Let’s face it: 95% of the dive watches sold never get further than the occasional splatter of water from the washroom basin.
Dive watches are loved for their robustness, long heritage and of course, how good they look on the wrist.
If you’re also interested to know more about dress watches below SGD 1,000, go here: Buying Guide: Best modern dress watches under SGD 1,000
While the most iconic dive watch (or wrist watch, for that matter) is beyond a shred of doubt the Rolex Submariner, the watches touched upon in this article cost 7-10 times lesser so cash tight (aren’t we all?) enthusiasts can have a bit of fun.
If you’re interested to know more about the history of dive watches and why they were created in the first place, I invite you to check out my earlier article: The history of dive watches: Who created the first?
Is it really possible to write an article about any category of watches below SGD 1,000 and not mention Orient (or Seiko)? No, it is not possible.
These 2 Japanese heavyweights simply produce the best pieces when measured on a price-to-value ratio and their watches look fantastic.
While Seiko has a long line of dive watches that also fall below the 1k mark (Prospex, Monster & Tuna), I’ve picked the Orient Mako for how close it sticks to the classical dive watch look (which you might think as boring) but trust me, this is a design you’ll never get sick of.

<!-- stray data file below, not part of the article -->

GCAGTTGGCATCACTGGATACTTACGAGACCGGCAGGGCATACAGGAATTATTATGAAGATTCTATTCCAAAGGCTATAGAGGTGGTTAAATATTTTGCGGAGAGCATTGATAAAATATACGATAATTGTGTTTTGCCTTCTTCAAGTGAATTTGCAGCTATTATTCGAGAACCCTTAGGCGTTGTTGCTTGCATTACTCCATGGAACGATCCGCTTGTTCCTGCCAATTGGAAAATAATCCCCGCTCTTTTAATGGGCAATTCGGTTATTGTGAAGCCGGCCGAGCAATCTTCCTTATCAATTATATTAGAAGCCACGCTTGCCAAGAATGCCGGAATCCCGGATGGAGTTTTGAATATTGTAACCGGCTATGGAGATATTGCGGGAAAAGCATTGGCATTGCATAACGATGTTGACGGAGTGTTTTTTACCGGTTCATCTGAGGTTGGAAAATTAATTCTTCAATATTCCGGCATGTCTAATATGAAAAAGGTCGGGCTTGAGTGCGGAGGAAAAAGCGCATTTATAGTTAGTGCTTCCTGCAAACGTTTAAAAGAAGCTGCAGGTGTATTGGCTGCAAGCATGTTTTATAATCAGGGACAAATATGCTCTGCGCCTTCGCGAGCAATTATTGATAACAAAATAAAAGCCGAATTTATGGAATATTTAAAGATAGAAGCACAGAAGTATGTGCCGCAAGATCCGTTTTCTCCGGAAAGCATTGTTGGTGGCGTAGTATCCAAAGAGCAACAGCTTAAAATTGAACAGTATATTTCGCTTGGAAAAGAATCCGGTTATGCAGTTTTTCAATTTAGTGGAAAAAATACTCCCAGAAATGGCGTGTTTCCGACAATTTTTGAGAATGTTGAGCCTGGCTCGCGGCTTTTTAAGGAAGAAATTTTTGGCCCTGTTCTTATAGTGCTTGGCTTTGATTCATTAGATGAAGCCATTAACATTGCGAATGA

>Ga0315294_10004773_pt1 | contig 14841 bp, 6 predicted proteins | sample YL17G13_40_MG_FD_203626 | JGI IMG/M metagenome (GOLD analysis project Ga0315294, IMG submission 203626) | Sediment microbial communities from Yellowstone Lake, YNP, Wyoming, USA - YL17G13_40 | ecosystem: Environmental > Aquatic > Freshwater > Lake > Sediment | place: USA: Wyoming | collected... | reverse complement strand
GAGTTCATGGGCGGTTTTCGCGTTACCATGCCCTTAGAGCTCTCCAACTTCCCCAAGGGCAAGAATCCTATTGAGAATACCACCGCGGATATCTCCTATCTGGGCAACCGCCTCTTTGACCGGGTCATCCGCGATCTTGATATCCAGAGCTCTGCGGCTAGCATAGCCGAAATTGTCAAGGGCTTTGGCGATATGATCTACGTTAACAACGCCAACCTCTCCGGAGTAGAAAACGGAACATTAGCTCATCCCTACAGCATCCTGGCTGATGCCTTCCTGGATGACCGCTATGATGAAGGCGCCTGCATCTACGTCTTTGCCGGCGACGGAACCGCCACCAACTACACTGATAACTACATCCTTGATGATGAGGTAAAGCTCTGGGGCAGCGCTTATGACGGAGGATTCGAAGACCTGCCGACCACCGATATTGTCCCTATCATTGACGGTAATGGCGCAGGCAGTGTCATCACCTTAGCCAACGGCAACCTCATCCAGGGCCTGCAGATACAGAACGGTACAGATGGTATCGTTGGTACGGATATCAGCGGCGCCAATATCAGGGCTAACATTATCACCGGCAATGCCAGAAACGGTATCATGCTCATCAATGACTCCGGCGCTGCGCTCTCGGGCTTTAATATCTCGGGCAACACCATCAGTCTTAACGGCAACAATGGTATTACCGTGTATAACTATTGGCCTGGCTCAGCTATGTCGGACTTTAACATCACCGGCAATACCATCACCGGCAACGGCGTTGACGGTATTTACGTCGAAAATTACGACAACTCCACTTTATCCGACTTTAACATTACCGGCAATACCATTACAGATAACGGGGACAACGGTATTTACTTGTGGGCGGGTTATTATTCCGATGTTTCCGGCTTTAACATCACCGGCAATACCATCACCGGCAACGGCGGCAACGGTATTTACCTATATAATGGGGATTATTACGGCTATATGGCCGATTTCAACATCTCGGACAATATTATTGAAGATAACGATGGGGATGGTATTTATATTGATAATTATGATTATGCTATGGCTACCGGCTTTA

The Orient Mako comes in black, blue and orange; I personally prefer the black or blue version. Its dial design is straightforward and easily readable with applied hour markers coated with lume.
Impressively, the logo is applied (not printed on) which is not a common occurrence in watches in this price bracket.
I’d do away with the day/date window since it’s not a critical function that’s needed underwater but as mentioned earlier, you’re probably not going more than 1 feet with this so having a day/date function might just serve its purpose during your daily ‘desk-diving’. The date can be easily set with the crown while the pusher at 2 o’clock sets the day.